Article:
Asking for a person’s salary history can perpetuate pay disparity.

Think of it this way; an employee works diligently for five years—earning incremental pay increases along the way—and now wants to apply that experience to a new position at a much larger company. Unfortunately, the larger company asks for the employee’s salary history before offering the new position instead of simply paying market value. That could easily result in pay disparity because this person made less money at the previous position. If this scenario doesn’t seem fair to you, you are not alone.

We’re keeping an eye on legislative activity.

Rep. Eleanor Holmes Norton, (D-DC) and co-sponsors Reps. Rosa DeLauro (D-CT), Jerrold Nadler (D-NY), and Jackie Speier (D-CA) have proposed the Pay Equity for All Act of 2017 which would prohibit employers from asking job applicants for their salary history before making a job or salary offer. Many states are also enacting their own legislation to address this issue.

The following states and cities have implemented or are in the process of implementing pay equity legislation including salary history bans:

Massachusetts     New York City     District of Columbia    Philadelphia      Oregon     Iowa    California    Puerto Rico    New Orleans     Connecticut    Delaware    Georgia    Idaho    Illinois    Maryland    Maine    Mississippi    Montana    New York    Texas    New Jersey    North Carolina    Pennsylvania    Vermont    Virginia    Washington    Rhode Island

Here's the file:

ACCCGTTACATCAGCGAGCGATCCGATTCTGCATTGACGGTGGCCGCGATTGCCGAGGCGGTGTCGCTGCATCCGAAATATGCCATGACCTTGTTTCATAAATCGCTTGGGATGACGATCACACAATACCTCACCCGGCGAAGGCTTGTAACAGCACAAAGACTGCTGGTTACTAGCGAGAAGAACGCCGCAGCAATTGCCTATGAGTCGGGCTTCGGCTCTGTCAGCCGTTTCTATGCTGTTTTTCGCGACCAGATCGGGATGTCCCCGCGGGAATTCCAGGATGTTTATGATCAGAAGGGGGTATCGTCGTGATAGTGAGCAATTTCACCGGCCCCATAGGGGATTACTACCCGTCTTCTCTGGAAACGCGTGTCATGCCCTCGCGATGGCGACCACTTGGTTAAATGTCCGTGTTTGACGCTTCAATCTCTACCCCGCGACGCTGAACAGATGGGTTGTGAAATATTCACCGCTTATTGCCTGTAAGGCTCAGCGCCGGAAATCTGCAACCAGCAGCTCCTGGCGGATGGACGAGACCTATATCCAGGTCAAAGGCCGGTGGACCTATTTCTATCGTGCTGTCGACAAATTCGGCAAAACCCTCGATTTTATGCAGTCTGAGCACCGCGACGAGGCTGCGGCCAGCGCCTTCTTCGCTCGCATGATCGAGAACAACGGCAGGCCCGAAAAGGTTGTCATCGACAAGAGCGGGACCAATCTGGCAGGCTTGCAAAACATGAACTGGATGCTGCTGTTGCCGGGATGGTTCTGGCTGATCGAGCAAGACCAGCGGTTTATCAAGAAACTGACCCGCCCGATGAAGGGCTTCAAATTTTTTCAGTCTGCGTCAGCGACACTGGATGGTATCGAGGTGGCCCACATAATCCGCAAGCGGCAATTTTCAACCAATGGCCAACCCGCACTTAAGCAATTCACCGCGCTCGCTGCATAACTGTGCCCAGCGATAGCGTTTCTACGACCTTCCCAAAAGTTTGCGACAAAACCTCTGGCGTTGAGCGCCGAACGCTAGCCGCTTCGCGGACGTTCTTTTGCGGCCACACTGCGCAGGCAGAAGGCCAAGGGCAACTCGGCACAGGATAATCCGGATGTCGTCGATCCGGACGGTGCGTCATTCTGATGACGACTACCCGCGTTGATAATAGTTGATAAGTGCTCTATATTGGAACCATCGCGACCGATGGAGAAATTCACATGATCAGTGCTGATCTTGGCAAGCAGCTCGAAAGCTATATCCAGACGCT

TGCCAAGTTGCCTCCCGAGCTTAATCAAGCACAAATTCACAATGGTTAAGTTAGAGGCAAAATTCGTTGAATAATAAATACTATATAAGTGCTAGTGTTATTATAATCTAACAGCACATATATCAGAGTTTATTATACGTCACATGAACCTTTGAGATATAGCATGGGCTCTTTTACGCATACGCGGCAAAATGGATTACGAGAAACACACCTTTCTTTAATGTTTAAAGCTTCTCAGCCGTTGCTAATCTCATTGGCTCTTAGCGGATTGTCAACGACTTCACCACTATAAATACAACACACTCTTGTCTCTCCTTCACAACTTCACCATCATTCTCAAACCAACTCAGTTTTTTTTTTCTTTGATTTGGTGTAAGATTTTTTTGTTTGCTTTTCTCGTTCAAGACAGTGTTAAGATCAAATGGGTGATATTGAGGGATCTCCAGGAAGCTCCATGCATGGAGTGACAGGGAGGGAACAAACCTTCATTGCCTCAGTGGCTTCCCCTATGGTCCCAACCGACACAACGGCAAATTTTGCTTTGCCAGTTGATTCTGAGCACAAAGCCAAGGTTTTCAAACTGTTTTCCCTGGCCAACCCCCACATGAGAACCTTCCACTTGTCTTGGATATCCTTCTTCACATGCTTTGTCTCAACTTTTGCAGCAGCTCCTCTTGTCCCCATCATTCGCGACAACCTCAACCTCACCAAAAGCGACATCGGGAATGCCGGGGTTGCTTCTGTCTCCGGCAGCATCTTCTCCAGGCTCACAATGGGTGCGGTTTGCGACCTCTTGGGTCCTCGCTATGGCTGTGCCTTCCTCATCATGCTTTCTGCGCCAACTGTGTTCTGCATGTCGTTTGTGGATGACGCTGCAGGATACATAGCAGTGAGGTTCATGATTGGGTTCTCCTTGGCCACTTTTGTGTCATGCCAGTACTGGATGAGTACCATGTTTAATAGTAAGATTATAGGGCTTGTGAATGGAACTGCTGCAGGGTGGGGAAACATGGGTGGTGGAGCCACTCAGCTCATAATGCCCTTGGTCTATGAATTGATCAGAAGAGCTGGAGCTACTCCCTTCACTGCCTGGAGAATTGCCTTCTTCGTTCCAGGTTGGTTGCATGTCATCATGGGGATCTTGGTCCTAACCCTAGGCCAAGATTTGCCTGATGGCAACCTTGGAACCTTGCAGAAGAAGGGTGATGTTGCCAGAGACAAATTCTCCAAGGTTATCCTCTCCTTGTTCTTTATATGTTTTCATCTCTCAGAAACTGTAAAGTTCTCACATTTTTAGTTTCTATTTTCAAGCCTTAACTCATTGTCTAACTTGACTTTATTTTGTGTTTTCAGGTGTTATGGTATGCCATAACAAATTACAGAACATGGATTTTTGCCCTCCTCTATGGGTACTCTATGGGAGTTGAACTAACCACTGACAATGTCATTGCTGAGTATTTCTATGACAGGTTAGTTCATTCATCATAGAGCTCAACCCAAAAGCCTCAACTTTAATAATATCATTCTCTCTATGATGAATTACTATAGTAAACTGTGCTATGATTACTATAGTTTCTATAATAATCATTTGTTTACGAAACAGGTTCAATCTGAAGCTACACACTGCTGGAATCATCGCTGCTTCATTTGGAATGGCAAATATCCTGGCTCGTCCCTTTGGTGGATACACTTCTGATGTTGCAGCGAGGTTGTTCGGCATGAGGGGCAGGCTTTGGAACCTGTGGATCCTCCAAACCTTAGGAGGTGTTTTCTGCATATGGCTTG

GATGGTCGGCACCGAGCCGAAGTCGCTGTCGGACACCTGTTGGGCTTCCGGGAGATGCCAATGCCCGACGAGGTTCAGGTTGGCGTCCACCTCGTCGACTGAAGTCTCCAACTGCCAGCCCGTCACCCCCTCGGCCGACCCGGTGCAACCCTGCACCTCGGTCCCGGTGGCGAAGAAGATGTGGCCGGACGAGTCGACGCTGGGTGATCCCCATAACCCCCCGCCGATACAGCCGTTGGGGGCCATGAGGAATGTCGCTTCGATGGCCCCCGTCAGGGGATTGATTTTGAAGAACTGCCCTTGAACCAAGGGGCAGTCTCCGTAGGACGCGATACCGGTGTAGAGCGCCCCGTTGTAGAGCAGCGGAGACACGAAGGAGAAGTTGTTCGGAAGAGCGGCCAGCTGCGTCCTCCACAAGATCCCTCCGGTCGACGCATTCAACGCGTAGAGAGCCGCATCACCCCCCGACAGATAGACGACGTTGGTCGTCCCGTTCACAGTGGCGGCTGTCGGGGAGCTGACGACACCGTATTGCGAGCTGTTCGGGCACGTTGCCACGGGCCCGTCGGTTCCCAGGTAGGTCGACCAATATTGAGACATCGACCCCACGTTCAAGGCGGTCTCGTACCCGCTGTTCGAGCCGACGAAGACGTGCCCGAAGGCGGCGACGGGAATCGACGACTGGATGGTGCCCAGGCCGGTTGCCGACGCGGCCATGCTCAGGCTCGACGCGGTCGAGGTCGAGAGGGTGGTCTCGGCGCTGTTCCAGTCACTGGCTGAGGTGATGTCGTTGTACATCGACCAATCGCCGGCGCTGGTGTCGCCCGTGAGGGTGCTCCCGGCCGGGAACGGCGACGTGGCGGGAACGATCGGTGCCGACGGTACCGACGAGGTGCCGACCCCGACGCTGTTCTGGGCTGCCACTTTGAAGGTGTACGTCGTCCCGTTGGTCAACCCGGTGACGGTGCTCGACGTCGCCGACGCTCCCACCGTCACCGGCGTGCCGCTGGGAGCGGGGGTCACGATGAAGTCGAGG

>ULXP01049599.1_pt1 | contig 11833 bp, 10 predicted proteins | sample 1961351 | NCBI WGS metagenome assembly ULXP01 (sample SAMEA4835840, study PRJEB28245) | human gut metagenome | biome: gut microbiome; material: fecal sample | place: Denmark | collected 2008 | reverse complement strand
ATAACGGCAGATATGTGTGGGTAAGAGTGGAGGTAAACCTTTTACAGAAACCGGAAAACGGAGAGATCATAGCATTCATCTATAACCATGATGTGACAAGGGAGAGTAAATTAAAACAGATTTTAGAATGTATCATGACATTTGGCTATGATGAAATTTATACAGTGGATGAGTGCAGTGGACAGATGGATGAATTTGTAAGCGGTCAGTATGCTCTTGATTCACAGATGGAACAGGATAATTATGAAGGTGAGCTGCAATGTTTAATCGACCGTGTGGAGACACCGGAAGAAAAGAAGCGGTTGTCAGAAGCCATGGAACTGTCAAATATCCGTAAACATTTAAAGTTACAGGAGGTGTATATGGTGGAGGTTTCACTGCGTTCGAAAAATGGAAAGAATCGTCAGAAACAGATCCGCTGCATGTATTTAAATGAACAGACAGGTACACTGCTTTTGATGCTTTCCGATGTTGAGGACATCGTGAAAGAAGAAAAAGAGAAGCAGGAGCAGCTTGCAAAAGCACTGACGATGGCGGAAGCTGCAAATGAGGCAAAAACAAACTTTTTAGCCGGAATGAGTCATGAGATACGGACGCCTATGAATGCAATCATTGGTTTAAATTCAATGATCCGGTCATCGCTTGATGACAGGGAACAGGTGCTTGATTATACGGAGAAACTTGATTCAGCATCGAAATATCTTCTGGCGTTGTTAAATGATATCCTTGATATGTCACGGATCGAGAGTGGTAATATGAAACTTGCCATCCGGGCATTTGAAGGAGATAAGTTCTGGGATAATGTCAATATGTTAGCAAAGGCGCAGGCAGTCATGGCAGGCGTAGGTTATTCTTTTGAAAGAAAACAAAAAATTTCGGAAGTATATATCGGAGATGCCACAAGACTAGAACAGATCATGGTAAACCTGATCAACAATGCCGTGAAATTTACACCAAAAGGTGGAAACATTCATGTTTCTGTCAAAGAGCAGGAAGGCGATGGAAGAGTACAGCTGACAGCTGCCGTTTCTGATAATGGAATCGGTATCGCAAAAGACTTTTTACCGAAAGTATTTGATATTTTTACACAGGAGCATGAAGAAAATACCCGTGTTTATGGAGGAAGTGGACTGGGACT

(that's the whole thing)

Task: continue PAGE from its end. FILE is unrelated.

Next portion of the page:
And, it’s very likely this trend will continue. Please know that as your trusted partner, A-Check is keeping a close eye on this evolving legislation, and remain committed to developing solutions that ensure you have the ability to continue making informed pre-employment decisions.

 

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Effective July 1, 2017: Tighter Regulations on Considering Criminal History During Employment Decisions

In 2016, The California Fair Employment and Housing Council introduced revised regulations governing an employer’s consideration of criminal history when making employment decisions. The Office of Administrative Law approved these regulations, and they will become effective on July 1, 2017.

Essentially, these new regulations focus on two areas: